Anti-racist Literature

As educators we have been tasked with the monumental job of providing history, paradigms, and inspiration for a better world to our students.

In this honorable role, we must be hyper-vigilant of the stories we have consumed, we must be aware of the misunderstandings we have absorbed, and we must acknowledge that gaps are present–in our thinking, in our understanding, and in our own education. We are products of a system still redefining and finding itself.

In the past year, I have read more nonfiction than fiction–a real reversal in my reading consumption. While I started my anti-racist journey at birth, in a way, its momentum really took hold in my final years of high school, and has been an ongoing part of my life–personal and professional–since those teenage years. Nevertheless, it has only been in the past few years that I’ve had the robust conversations, the language development, and the depth of understanding to put all of what I have seen, heard, read, and experienced  together. And this comes as the whole world has recognized that everyone has work to do. That racism is something to be dissected and discussed, not swept under the rug.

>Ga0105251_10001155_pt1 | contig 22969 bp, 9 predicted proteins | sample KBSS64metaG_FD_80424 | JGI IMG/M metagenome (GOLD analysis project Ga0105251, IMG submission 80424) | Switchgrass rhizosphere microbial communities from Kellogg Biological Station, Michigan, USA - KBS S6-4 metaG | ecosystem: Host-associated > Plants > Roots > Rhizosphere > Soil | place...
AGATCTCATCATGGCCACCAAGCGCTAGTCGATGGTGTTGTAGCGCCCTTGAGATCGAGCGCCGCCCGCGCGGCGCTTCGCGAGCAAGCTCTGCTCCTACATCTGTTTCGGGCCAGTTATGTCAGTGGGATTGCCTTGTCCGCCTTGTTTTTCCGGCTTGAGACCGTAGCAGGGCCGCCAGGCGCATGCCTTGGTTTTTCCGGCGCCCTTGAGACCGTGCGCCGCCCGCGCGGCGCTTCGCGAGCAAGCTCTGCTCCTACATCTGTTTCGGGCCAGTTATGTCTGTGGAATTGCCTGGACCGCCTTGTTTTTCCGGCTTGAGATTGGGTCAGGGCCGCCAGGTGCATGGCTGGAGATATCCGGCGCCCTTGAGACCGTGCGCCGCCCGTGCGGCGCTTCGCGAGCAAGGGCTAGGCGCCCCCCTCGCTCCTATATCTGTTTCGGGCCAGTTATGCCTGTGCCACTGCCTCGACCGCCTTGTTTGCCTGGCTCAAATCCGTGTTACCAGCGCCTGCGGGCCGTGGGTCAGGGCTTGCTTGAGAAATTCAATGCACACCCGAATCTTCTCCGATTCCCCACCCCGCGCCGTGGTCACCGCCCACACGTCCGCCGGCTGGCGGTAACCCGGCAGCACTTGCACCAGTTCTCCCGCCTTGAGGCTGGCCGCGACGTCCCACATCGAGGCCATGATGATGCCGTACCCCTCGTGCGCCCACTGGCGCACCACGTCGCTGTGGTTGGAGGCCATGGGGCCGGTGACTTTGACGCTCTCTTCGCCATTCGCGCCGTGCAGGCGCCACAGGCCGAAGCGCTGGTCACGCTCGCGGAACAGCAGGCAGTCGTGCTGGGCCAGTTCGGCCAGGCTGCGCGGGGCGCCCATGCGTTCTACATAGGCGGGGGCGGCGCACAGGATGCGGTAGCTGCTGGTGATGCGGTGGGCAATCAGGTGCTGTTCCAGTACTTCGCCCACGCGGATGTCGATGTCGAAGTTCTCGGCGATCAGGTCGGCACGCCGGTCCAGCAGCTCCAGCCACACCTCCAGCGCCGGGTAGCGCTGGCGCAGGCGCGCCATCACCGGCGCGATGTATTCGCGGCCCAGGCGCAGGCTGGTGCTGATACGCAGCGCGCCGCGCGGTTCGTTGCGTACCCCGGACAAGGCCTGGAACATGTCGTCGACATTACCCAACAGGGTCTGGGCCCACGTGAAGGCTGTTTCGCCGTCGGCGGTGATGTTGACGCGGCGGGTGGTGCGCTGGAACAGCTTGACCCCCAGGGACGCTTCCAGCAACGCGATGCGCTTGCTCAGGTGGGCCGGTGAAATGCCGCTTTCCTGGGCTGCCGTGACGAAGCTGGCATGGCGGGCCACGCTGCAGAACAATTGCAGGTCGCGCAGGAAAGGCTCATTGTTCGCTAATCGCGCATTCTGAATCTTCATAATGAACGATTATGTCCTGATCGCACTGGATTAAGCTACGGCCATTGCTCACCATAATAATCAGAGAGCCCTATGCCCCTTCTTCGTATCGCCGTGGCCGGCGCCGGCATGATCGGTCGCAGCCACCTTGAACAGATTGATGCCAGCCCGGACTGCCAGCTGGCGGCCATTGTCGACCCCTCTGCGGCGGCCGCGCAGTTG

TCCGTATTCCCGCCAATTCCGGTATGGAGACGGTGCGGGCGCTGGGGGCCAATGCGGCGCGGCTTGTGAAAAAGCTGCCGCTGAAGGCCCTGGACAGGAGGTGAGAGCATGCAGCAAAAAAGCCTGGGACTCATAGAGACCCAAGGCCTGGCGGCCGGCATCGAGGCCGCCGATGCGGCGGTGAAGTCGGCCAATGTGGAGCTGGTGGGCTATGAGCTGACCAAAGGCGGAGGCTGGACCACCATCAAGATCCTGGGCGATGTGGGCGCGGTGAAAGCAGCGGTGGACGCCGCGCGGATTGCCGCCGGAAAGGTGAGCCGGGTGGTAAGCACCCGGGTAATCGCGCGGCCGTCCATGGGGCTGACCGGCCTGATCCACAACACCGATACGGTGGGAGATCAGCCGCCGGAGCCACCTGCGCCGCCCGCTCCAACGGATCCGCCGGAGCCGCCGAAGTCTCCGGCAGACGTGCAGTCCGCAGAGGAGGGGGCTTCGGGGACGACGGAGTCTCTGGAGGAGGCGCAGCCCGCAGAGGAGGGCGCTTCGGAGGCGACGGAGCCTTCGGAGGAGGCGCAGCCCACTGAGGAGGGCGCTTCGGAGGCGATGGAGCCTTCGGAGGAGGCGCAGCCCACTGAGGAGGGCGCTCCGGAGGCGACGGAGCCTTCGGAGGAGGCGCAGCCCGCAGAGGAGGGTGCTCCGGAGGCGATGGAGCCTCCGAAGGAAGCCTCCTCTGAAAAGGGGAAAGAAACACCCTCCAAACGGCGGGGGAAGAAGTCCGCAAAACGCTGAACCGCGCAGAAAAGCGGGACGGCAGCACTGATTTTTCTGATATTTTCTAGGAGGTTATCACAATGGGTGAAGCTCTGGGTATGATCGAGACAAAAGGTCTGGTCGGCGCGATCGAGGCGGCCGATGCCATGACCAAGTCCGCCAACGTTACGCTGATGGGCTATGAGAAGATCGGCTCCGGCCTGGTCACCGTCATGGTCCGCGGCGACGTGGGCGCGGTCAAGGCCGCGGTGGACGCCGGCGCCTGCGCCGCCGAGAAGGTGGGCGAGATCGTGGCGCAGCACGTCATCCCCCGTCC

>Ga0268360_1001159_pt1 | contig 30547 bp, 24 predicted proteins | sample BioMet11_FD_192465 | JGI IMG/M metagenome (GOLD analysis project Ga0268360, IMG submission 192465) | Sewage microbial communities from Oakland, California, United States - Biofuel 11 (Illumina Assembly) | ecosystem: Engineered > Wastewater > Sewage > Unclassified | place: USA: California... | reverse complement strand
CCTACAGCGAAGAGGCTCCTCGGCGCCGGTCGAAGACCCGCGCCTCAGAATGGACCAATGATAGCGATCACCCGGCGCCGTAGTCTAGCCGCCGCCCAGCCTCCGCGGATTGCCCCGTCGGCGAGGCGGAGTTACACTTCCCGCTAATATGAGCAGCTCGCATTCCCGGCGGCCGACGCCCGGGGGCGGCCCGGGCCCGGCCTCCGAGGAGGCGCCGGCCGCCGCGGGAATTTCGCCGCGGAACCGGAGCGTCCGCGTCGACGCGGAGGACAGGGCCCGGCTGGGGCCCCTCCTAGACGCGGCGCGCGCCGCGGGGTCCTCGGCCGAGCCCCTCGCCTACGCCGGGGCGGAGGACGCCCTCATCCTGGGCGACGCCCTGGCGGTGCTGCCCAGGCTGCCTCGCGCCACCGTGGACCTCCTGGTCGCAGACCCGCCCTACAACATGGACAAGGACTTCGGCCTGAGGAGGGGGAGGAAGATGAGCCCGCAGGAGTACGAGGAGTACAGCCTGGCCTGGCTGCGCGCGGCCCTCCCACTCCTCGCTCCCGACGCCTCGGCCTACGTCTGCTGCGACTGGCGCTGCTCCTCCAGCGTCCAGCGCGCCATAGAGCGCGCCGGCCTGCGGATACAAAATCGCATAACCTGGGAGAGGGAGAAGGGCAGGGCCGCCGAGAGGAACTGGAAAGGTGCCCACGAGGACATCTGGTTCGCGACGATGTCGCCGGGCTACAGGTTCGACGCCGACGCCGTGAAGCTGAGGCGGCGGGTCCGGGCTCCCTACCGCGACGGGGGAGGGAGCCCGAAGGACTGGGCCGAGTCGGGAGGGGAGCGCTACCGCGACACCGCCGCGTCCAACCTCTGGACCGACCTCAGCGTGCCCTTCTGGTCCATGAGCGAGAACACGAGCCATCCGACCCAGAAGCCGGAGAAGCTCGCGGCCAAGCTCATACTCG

For those new to the language and discussions, there is no place better to start than books. While I’m sure there have been plenty of lists and recommendations, I will include 8 here:

  • A Bound Woman is a Dangerous Thing by DaMaris Hill
  • Just Mercy by Bryan Stevenson
  • The Fire Next Time by James Baldwin
  • The New Jim Crow by Michelle Alexander
  • So You Want to Talk About Race by Ijeoma Oluo
  • White Fragility by Robin DiAngelo
  • White Rage: The Unspoken Truth of Our Racial Divide by Carol Anderson
  • Why I’m No Longer Talking to White People About Race by Reni Eddo-Lodge

If I had to start all over, or if I had to recommend a start, I would start with these books.

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For more details on each of these titles, please visit my book recommendation page on Instagram: Canon Reclaimed.

 

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